Earlier this season while the Miami Dolphins offense was going nowhere and doing nothing the blame for such ineptitude never seemed to fall on Jay Cutler.
And I’m raising my hand because I was chief among those absolving Cutler when receivers were chronic in running wrong patterns (a four-week problem) or dropping passes (a two-week phase) or the protection was sub par (another five- or six-game stretch).
But I’m done pardoning guilty parties. The Miami Dolphins are 6-8 and in full regression mode from a year ago. So it is time I say it clearly:
Jay Cutler has been a boondoggle for the Dolphins.
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(Let’s pause for the definition of boondoggle: Work or activity that is wasteful or pointless but gives the appearance of having value.)
Tell me that’s not Cutler in 2017?
The Dolphins hired him for $10 million in August and sold us on the idea that everything was going to be just fine because head coach Adam Gase is a quarterback whisperer and Cutler is one of his favorite former pupils who improved massively in 2015 amid all of Gase’s whispering.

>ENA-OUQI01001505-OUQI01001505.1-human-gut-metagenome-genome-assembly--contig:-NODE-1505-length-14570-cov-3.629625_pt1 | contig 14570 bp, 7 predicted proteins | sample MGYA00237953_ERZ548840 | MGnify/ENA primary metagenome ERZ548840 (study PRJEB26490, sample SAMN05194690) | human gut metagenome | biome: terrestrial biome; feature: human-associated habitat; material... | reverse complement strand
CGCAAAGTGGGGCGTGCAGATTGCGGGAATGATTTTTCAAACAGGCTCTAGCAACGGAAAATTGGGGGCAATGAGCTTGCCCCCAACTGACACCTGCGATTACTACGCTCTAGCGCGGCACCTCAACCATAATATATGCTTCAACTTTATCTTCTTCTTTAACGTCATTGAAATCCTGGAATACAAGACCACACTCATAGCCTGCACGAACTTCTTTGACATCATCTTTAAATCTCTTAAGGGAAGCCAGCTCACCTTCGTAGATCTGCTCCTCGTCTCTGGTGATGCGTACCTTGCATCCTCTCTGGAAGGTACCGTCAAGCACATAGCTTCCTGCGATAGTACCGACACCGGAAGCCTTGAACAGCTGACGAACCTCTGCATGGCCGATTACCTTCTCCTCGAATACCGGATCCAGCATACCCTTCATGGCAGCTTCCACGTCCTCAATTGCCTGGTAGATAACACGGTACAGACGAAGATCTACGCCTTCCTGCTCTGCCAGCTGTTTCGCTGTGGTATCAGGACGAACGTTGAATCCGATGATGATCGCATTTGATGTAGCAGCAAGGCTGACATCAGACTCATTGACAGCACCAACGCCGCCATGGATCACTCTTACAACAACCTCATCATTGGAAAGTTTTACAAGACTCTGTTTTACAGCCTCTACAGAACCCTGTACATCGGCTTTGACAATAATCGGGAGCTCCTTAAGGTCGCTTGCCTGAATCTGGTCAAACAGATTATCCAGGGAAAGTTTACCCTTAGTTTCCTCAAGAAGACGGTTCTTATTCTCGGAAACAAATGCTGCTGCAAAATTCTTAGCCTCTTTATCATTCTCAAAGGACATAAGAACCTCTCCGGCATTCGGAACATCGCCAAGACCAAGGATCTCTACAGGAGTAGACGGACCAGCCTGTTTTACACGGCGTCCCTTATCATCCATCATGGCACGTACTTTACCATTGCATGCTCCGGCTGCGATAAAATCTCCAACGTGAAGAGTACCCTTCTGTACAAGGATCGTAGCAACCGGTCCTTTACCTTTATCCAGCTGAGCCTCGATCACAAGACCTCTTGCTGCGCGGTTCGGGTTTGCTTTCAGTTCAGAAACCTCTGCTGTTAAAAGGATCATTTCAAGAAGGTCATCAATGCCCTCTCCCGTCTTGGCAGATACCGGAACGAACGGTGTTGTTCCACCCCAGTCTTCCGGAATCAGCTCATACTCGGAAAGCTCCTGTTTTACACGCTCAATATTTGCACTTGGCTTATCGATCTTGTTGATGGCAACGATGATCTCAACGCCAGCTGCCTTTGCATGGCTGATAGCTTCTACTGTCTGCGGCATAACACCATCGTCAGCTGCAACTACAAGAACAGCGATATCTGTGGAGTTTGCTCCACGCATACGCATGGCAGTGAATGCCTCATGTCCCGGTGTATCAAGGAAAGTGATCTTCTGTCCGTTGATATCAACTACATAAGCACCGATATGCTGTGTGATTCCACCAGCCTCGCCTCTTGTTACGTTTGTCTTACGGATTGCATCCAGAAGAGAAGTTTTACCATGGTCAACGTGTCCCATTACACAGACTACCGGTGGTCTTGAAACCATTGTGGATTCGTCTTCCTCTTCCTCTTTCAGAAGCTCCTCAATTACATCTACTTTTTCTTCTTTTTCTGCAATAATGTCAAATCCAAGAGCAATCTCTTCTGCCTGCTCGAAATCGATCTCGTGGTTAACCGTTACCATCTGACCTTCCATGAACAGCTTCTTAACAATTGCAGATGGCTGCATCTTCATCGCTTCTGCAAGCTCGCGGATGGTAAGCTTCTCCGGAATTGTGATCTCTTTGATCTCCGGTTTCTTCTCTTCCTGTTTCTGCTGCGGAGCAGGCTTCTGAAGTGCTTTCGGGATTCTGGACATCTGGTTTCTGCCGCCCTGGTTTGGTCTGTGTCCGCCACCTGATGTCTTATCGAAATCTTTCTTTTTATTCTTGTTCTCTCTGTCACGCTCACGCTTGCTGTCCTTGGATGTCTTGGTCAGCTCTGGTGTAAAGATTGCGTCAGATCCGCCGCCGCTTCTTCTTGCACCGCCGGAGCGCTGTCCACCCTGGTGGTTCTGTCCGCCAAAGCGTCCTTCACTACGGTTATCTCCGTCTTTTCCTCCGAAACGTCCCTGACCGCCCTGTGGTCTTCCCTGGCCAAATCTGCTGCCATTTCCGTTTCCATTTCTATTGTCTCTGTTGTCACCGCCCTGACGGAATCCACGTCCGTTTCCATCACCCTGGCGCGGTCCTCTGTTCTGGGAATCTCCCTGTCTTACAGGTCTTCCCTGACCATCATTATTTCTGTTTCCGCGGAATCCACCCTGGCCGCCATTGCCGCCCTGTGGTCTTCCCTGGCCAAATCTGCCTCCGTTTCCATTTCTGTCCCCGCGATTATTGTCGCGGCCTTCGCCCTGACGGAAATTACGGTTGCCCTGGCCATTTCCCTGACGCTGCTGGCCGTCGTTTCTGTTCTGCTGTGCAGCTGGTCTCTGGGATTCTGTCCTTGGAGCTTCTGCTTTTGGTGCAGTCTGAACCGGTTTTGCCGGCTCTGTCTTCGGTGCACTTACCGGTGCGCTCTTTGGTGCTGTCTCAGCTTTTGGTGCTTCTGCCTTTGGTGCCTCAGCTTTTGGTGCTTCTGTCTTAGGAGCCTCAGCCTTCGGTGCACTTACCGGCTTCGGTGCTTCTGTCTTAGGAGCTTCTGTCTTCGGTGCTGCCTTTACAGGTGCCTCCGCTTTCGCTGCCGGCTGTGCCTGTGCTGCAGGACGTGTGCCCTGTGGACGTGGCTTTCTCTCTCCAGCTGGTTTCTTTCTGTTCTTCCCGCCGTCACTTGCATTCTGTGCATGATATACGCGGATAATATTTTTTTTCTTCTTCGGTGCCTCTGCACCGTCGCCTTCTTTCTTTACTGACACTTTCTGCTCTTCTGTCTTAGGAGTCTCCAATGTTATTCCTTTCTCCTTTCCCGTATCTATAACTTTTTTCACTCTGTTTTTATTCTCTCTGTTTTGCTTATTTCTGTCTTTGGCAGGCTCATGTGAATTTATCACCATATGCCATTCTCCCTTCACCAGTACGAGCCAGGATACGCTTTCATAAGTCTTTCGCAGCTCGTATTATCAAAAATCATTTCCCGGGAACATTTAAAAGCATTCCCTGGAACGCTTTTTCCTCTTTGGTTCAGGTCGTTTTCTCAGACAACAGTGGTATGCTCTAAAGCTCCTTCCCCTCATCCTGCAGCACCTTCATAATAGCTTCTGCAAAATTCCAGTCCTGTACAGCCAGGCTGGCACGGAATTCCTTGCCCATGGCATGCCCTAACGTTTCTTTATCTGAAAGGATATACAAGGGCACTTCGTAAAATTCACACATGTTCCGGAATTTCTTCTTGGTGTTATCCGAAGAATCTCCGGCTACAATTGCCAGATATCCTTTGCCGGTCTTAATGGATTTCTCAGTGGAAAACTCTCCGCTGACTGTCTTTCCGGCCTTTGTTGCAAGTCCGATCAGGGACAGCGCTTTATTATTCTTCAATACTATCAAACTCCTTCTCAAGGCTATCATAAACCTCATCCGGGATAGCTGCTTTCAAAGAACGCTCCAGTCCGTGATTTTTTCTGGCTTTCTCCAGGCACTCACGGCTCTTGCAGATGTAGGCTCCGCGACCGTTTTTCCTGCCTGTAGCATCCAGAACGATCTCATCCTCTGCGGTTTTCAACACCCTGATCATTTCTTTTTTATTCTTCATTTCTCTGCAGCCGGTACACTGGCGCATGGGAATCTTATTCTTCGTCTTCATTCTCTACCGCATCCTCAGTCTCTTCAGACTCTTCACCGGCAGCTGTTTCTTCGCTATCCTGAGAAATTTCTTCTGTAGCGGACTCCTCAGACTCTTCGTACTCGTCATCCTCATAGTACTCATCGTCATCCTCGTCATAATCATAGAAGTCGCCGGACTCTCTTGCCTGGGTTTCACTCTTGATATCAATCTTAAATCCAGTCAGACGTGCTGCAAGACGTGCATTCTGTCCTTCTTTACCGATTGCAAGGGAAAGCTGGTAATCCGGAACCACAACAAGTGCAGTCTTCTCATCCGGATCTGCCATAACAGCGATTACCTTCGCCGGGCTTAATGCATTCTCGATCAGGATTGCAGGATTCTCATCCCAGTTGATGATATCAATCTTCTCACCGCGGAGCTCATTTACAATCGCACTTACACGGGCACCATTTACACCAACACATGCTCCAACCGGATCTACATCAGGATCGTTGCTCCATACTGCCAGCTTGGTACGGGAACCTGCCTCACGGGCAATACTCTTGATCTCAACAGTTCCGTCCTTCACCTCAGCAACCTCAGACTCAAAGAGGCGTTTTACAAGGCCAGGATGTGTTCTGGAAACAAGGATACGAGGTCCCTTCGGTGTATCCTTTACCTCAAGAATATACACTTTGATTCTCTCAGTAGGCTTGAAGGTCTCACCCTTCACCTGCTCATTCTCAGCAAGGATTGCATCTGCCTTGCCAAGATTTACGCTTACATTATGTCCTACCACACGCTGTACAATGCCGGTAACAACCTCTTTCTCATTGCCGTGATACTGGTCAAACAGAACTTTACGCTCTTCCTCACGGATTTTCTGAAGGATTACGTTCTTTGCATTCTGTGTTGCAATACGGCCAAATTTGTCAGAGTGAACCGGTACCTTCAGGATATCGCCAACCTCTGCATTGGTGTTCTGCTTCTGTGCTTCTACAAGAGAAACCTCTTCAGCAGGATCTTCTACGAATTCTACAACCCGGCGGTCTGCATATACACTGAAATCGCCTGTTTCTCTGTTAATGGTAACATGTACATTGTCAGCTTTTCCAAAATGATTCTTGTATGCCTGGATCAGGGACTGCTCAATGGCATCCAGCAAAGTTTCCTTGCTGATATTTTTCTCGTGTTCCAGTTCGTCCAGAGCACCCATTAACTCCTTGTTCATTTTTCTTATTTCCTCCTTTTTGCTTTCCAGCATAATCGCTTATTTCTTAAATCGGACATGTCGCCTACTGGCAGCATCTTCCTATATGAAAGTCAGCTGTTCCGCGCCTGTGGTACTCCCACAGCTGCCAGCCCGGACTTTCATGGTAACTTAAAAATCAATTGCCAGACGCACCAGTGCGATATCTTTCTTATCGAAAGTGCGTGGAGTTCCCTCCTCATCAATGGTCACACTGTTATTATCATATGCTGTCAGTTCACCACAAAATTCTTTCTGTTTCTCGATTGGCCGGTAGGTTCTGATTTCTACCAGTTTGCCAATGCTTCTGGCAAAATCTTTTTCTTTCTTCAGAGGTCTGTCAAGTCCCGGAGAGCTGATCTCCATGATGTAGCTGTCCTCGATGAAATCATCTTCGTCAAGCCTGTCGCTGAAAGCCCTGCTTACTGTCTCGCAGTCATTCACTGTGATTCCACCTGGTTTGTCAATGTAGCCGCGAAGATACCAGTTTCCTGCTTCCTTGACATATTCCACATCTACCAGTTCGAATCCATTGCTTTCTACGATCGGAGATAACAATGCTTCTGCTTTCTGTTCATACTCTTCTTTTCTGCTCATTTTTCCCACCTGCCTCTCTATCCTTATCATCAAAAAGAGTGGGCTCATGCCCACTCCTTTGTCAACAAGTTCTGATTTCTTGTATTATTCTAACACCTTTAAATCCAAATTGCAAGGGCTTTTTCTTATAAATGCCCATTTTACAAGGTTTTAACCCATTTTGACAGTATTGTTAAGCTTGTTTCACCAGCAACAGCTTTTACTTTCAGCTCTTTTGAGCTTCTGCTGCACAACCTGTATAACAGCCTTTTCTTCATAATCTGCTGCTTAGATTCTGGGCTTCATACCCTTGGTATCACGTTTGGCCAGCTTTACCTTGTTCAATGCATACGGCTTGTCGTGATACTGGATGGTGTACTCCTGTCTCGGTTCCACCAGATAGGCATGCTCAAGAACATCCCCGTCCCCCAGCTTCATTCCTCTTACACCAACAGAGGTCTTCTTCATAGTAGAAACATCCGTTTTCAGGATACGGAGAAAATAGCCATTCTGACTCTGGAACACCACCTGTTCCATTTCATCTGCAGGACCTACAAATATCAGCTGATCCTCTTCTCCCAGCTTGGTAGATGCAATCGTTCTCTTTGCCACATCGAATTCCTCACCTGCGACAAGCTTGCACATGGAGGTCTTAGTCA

Except when 2017 Jay Cutler showed up in South Florida he apparently turned a deaf ear to Gase’s whispering.
The same Cutler that has always had terrible footwork showed up.
The same Cutler who holds the ball too low as if no one ever taught him any technique showed up (more on that in a minute).
The same Cutler who for 11 NFL seasons got the reputation of being up-one-week-and-down-the-next-inconsistent showed up.
Media colleagues and others in Denver and Chicago laughed at me -- LAUGHED -- when I told them Gase could turn Cutler into a solid starter for the Dolphins this year. They reminded me about the Cutler they saw for years and predicted he would be that guy in Miami.
And they were right.
I understand now why Cutler failed in Denver and Chicago. Because he did the same things there he’s doing here. Cutler is most assuredly failing in Miami.
And the thing is Cutler offers the most frustrating and dangerous form of failure.
He fails while giving off the vibe that he’s close to succeeding. He fails but only enough to suggest that if he gets a little more time, and things change just a little bit here and there, there can be success.